During National Tax Security Awareness Week, the Internal Revenue Service (IRS) and the agency’s Security Summit partners offered five ways businesses can protect against cyberattacks during tax season. The IRS warned businesses to be wary of identity theft, phishing schemes, and other cyberattacks during tax season, especially. These cyberattacks can put customers’ personal information and other business data in the wrong hands. Earlier in 2022, the U.S. Department of Justice (DOJ) announced a plan to combat ongoing cyber threats surrounding cryptocurrency markets.
Background of Increased Cyberattacks During Tax Season
Small business employers may often face an onslaught of cyberattacks during tax season. These can include identity-theft-related schemes that try to obtain sensitive personally identifiable information (PII). Scammers use this PII to file fake business tax returns. Specifically, phishing schemes, which trick victims into providing sensitive data like account numbers or passwords, continue to target small business employers and their employees.
According to IRS Acting Commissioner Doug O’Donnell, “Businesses are especially attractive to cyber thieves because there is a potential to steal a lot of data. They may use the information to file a business tax return or use customer data for identity theft.” In the end, cyber thieves may target businesses of all sizes. They can target a business’s credit card numbers, payment information, and employer or employee identity information.
Five Ways to Prevent Cyberattacks During Tax Season
However, following a few cybersecurity basics and training employees in their practice can help employers protect their businesses, workers, and customers from cybersecurity threats. The following are five ways employers can prevent data or financial loss from cyberattacks during tax season.
- Use multi-factor authentication to access areas in your network that deal with sensitive information. In other words, require an additional step after the password is entered, such as a temporary code on a smartphone.
- Set automatic updates for security software. In detail, this should include updates for apps, web browsers, and operating systems.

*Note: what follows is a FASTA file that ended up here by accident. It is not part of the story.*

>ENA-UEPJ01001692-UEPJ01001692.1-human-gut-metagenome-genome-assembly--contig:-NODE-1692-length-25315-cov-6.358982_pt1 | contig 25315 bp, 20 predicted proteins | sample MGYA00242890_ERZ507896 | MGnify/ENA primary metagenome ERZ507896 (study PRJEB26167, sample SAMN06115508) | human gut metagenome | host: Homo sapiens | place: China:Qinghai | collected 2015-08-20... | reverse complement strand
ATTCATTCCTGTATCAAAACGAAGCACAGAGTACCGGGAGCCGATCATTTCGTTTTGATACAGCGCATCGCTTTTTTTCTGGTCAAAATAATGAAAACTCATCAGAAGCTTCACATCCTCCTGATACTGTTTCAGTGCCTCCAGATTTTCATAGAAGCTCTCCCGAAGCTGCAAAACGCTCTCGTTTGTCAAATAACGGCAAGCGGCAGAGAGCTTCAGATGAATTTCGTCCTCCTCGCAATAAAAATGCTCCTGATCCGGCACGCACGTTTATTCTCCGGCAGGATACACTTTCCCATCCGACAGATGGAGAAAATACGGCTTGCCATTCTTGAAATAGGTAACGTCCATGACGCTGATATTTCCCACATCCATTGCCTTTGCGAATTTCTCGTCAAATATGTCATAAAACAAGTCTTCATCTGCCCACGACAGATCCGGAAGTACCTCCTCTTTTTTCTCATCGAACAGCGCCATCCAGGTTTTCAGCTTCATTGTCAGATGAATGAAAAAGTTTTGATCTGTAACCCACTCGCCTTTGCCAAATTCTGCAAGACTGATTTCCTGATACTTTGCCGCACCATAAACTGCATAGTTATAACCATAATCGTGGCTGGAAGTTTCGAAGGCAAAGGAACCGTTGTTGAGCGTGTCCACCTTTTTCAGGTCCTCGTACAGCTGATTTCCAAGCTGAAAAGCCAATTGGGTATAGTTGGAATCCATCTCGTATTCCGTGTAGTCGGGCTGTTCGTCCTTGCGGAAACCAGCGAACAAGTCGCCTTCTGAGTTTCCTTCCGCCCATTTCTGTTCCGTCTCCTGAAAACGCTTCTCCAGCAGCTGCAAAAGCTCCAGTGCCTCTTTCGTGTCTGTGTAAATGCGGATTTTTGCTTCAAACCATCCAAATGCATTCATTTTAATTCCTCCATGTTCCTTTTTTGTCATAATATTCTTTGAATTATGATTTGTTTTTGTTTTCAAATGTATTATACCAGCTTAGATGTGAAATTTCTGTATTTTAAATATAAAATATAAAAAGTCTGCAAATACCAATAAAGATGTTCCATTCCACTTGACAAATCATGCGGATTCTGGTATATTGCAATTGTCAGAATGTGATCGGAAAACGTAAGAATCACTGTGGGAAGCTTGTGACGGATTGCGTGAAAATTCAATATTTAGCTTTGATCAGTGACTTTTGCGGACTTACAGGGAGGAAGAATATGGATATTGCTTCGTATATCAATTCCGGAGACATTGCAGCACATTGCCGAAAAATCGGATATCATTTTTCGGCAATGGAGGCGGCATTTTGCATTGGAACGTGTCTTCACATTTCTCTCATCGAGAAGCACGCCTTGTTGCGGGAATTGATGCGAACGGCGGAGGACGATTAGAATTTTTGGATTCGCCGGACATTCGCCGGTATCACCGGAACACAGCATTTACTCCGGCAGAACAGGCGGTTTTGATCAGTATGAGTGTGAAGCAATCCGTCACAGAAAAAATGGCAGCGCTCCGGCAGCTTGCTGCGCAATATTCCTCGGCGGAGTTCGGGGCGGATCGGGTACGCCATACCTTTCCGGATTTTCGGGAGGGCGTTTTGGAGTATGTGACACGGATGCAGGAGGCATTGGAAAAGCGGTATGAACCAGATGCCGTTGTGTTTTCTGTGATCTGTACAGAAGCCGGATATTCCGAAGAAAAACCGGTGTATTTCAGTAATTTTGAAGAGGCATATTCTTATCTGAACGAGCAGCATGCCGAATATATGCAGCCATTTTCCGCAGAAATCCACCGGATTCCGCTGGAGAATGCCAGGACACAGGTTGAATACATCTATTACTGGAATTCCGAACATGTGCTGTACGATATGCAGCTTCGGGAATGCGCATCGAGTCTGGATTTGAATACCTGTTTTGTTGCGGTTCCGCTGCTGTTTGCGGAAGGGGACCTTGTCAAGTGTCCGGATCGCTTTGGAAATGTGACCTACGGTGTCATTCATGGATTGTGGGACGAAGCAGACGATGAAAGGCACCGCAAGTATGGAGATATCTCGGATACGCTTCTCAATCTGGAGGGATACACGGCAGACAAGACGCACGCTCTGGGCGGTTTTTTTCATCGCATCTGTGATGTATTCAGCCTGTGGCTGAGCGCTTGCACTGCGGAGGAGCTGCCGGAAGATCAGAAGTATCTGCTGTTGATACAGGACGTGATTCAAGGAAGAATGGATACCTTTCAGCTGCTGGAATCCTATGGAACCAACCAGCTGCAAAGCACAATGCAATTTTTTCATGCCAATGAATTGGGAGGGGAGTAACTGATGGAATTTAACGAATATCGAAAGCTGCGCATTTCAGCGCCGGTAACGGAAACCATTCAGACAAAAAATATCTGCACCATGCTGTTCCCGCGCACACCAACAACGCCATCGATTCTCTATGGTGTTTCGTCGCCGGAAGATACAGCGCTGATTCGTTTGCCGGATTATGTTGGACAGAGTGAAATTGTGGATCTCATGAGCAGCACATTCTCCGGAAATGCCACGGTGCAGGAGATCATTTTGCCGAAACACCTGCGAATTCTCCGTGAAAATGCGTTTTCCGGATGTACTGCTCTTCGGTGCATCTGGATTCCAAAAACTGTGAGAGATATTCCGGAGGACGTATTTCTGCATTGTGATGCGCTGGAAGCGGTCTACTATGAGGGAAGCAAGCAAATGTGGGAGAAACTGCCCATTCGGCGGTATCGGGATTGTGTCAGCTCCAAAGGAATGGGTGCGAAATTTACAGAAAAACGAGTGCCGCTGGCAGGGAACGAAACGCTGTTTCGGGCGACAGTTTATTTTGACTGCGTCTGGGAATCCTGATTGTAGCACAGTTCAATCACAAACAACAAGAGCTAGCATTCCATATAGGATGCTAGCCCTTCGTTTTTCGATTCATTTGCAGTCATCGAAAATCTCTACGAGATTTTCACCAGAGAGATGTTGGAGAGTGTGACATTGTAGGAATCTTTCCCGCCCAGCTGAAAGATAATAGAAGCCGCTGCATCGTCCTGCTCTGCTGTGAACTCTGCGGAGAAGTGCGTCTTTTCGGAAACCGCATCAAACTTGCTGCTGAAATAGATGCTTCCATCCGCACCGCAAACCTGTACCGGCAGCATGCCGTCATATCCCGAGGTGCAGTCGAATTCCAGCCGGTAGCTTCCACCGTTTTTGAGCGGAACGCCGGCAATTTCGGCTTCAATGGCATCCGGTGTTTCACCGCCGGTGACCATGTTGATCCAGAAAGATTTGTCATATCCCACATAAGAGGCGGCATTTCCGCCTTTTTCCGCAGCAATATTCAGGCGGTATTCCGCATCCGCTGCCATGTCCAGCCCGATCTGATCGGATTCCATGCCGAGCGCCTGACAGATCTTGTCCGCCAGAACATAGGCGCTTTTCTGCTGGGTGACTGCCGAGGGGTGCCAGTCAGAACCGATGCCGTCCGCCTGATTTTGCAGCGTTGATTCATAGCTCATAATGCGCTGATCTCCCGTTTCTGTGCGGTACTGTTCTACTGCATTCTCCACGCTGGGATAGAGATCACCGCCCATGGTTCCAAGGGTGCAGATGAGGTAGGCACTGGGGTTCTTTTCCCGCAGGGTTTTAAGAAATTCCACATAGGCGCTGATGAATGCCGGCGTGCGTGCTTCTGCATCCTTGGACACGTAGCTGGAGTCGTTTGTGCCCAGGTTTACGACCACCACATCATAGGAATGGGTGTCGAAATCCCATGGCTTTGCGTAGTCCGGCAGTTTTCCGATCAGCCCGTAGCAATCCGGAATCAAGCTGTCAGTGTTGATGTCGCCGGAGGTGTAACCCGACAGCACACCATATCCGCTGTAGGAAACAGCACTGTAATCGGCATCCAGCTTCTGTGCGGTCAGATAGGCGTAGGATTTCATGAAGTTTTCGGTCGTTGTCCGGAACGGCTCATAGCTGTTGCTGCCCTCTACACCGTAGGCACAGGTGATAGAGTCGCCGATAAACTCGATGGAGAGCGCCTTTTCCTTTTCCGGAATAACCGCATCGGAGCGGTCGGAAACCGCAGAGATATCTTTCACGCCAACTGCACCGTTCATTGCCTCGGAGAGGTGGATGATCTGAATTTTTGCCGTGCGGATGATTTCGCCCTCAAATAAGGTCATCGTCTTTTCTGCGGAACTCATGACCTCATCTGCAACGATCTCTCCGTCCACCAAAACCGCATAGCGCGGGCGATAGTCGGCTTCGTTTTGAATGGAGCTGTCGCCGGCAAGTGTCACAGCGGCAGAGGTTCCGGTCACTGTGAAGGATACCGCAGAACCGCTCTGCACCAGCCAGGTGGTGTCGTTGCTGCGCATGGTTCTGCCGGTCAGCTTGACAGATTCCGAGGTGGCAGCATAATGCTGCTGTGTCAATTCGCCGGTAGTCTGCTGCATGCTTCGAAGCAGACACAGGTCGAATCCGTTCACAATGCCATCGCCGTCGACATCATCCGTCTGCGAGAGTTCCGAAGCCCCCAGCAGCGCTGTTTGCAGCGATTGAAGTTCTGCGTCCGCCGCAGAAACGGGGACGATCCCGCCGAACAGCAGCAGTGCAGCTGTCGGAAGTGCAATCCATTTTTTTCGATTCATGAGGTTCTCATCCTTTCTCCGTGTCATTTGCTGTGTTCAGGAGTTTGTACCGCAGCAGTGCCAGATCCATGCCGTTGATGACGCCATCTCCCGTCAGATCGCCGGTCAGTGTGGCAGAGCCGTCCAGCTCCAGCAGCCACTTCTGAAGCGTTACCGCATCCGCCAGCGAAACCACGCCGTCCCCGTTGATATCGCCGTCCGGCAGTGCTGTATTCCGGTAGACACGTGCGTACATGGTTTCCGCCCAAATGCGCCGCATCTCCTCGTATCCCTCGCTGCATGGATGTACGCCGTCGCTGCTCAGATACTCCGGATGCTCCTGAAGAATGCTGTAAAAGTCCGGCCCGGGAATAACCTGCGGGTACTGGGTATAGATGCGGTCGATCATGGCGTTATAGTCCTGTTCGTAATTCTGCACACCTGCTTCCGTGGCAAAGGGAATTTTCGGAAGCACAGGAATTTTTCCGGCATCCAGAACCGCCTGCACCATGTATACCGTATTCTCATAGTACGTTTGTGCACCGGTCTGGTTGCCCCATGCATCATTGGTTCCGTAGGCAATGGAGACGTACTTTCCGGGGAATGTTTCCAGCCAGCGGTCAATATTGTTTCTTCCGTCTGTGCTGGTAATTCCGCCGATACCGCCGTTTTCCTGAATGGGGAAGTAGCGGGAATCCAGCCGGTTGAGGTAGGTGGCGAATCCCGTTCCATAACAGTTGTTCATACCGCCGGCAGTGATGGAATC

- Back up important files offline. Use an external hard drive or a cloud service. Additionally, make sure you securely store paper files, as well.
- Require strong passwords on every device. A strong password should be at least 12 characters and a mix of numbers, symbols, and capital and lowercase letters. Also, don’t leave devices unattended.
- Encrypt all devices and media that contain personal information. These include laptops, tablets, smartphones, thumb drives, and cloud storage.
Employers may report possible identity theft to the IRS using Form 14039-B, Business Identity Theft Affidavit. Employers should file Form 14039-B if they receive a:
- Rejected e-filed tax return because one is already on file for that period;
- Notice regarding a tax return or Form W-2 that they did not file; or an
- Alert about a balance due that is not owed.
Cybersecurity Awareness Training
Presently, many laws require businesses to take reasonable steps to protect personal information collected from customers, employees, or job applicants. Given that, all employees must know the common workplace cybersecurity threats and recognize what protections are available against cyberattacks. To assist employers, Personnel Concepts has developed an online, interactive Cybersecurity Awareness Training Program. Explicitly, businesses of any size and industry can help train employees on keeping personal information safe by using this resource.